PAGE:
The PAR-Q (Physical Activity Readiness Questionnaire) for Safe Exercise

The PAR-Q Can Help You Make Sure You Are Ready To Start Working Out

Take the PAR-Q before exercise
Take the PAR-Q before exercise. Hero Images/ GettyImages

If you haven't been active recently, or are looking to add a new or more intense exercise to your current routine, the PAR-Q can help you decide if you are ready to exercise safely, or if you might need a trip to your physician to make sure you don't push beyond your own limit. 

The PAR-Q, or physical activity readiness questionnaire, is a simple self-screening tool that can and should be used by anyone who is planning to start an exercise program.

It is typically used by fitness trainers or coaches to determine the safety or possible risk of exercising for an individual based on their health history, and current symptoms and risk factors. It also can help a trainer design an ideal exercise prescription for a client based upon these results.

The PAR-Q was created by the British Columbia Ministry of Health and the Multidisciplinary Board on Exercise. This form has been adopted directly from the ACSM Standards and Guidelines for Health and Fitness Facilities. Although there are now a variety of PAR-Q questionnaires and other health self-directed screening assessments in use in various facilities, and on the web, the basic questions from the original questionnaire haven't changed a great deal. All the questions are designed to help uncover any potential health risks associated with exercise. The questions aim to uncover heart, circulatory, balance, medication, emotional and joint problems that could make exercise difficult, or even dangerous for some people.

The most serious potential risk of intense exercise is that of a heart attack, or other sudden cardiac event in someone with undiagnosed heart conditions.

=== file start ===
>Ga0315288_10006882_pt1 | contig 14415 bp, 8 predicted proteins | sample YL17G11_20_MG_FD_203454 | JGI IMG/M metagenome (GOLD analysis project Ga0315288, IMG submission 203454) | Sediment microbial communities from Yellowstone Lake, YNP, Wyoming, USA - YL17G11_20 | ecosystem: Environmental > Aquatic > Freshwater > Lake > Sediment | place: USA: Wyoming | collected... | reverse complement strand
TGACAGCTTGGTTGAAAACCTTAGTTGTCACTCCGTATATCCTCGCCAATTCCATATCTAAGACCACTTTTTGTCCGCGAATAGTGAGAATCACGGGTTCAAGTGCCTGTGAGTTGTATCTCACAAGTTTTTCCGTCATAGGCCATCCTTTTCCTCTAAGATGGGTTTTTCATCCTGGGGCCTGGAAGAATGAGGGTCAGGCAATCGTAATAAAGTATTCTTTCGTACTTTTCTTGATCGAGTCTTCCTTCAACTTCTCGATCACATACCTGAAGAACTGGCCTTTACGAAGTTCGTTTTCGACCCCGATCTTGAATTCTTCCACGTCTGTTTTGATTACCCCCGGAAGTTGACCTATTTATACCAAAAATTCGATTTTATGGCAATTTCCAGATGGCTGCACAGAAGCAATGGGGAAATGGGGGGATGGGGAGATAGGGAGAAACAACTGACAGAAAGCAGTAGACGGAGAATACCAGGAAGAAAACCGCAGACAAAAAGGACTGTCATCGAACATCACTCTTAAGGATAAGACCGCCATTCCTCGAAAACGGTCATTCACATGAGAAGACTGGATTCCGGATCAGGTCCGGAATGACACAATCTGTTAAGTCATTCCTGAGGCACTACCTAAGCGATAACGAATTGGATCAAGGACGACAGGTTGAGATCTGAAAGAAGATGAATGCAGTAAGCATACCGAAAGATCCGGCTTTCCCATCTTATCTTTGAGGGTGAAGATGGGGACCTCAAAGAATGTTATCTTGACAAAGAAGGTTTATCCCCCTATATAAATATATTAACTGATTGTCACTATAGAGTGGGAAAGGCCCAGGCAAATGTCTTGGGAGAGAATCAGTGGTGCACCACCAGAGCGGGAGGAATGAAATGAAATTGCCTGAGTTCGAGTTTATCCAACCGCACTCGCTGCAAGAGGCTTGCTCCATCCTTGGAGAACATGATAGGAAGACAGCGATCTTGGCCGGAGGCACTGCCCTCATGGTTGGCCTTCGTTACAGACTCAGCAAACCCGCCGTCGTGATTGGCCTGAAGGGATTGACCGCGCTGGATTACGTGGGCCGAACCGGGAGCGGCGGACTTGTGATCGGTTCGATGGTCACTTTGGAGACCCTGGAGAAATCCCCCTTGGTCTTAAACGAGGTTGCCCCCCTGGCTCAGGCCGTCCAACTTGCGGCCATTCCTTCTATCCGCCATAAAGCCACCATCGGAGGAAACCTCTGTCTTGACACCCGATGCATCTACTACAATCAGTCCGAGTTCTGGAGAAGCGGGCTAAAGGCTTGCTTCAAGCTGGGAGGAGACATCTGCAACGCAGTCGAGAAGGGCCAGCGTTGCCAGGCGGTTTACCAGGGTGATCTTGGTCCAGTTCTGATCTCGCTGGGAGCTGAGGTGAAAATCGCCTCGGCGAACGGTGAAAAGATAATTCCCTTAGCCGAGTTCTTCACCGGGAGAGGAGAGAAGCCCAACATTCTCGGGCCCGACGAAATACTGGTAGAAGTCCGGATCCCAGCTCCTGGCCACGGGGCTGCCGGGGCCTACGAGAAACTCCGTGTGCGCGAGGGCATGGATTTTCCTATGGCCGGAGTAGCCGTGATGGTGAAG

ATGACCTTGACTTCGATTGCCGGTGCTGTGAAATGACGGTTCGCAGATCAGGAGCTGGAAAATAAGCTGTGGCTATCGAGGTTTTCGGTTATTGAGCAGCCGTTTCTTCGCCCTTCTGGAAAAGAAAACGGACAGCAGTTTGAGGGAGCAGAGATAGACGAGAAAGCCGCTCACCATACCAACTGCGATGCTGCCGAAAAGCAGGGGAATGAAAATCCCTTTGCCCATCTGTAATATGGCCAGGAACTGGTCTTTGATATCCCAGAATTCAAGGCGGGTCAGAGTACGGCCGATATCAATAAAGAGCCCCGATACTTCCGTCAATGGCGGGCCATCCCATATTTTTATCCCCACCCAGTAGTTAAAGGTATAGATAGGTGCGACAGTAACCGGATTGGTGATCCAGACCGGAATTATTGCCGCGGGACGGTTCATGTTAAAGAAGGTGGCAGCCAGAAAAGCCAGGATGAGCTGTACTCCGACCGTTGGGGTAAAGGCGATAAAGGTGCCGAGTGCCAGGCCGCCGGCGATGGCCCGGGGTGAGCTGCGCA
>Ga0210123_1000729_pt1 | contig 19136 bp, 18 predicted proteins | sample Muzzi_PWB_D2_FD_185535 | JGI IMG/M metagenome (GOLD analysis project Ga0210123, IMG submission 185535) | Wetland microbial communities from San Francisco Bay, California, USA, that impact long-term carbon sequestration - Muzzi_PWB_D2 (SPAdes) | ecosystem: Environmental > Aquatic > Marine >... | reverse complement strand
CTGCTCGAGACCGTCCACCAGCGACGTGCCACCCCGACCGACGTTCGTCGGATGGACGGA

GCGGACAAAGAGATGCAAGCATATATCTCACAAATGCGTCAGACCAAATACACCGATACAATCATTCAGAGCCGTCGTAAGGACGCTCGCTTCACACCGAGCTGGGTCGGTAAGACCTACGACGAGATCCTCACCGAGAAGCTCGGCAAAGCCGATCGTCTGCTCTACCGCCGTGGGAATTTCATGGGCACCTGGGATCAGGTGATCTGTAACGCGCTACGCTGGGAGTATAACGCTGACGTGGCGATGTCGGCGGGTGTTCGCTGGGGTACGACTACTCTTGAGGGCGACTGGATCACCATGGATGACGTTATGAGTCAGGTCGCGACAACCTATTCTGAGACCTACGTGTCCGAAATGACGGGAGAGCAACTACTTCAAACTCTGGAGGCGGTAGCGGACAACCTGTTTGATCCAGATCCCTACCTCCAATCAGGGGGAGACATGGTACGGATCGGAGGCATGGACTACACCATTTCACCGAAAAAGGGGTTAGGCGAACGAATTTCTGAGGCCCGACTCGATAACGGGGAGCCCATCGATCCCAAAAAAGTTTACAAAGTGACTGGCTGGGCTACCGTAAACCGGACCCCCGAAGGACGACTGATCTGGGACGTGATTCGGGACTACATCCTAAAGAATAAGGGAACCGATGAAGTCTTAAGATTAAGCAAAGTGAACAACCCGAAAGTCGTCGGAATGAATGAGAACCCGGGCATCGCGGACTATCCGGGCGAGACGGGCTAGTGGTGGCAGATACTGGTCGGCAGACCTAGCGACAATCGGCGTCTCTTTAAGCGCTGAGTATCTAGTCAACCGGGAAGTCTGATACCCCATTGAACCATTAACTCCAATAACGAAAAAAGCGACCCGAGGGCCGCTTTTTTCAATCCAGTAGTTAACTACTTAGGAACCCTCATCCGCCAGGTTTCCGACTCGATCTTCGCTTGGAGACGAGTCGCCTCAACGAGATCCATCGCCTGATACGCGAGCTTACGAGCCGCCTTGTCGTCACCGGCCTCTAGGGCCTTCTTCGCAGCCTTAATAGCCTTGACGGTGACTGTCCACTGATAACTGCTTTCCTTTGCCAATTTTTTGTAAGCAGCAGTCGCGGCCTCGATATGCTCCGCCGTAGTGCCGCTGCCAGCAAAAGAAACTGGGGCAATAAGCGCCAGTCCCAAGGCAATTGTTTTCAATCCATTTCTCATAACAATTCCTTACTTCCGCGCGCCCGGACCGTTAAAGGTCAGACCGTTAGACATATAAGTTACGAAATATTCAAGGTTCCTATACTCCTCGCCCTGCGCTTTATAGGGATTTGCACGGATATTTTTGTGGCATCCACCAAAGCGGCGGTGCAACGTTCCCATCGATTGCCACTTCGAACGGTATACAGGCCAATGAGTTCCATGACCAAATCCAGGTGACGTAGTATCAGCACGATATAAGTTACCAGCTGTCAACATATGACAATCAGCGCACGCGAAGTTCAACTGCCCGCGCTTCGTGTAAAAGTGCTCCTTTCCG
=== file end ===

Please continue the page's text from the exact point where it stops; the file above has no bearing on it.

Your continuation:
As useful as these questionnaires are, some underlying cardiac issues, particularly those in young athletes, can only safely be diagnosed by more invasive testing, including an electocardiogram (ECG) and an echocardiogram.

Still, the simple questionnaire has a place in screening most adults for obvious exercise safety risks.

Take The Physical Activity Readiness Questionnaire

Being physically active is very safe for most people. Some people, however, should check with their doctors before they increase their current level of activity. The PAR-Q has been designed to identify the small number of adults for whom physical activity may be inappropriate or those who should have medical advice concerning the type of activity most suitable for them.

Answer yes or no to the following questions:

  1. Has your doctor ever said that you have a heart condition and that you should only do physical activity recommended by a doctor?
  2. Do you feel pain in your chest when you do physical activity?
  3. In the past month, have you had chest pain when you were not doing physical activity?
  4. Do you lose your balance because of dizziness or do you ever lose consciousness?
  5. Do you have a bone or joint problem that could be made worse by a change in your physical activity?
  6. Is your doctor currently prescribing drugs (for example, water pills) for your blood pressure or heart condition?
  7. Do you know of any other reason why you should not do physical activity?

    If you answered yes:
    If you answered yes to one or more questions, are older than age 40 and have been inactive or are concerned about your health, consult a physician before taking a fitness test or substantially increasing your physical activity. You should ask for a medical clearance along with information about specific exercise limitations you may have.

    In most cases, you will still be able to do any type of activity you want as long as you adhere to some guidelines.

    If you answered no:
    If you answered no to all the PAR-Q questions, you can be reasonably sure that you can exercise safely and have a low risk of having any medical complications from exercise.

    It is still important to start slowing and increase gradually. It may also be helpful to have a fitness assessment with a personal trainer or coach in order to determine where to begin.

    When to delay the start of an exercise program:

    • If you are not feeling well because of a temporary illness, such as a cold or a fever, wait until you feel better to begin exercising.
    • If you are or may be pregnant, talk with your doctor before you start becoming more active.

    Keep in mind, that if your health changes, so that you then answer "YES" to any of the above questions, tell your fitness or health professional, and ask whether you should change your physical activity plan.

    Source:

    Selecting and Effectively Using a Health/Fitness Facility. ACSM Fit Society Page. The American College of Sports Medicine Spring. 2005.

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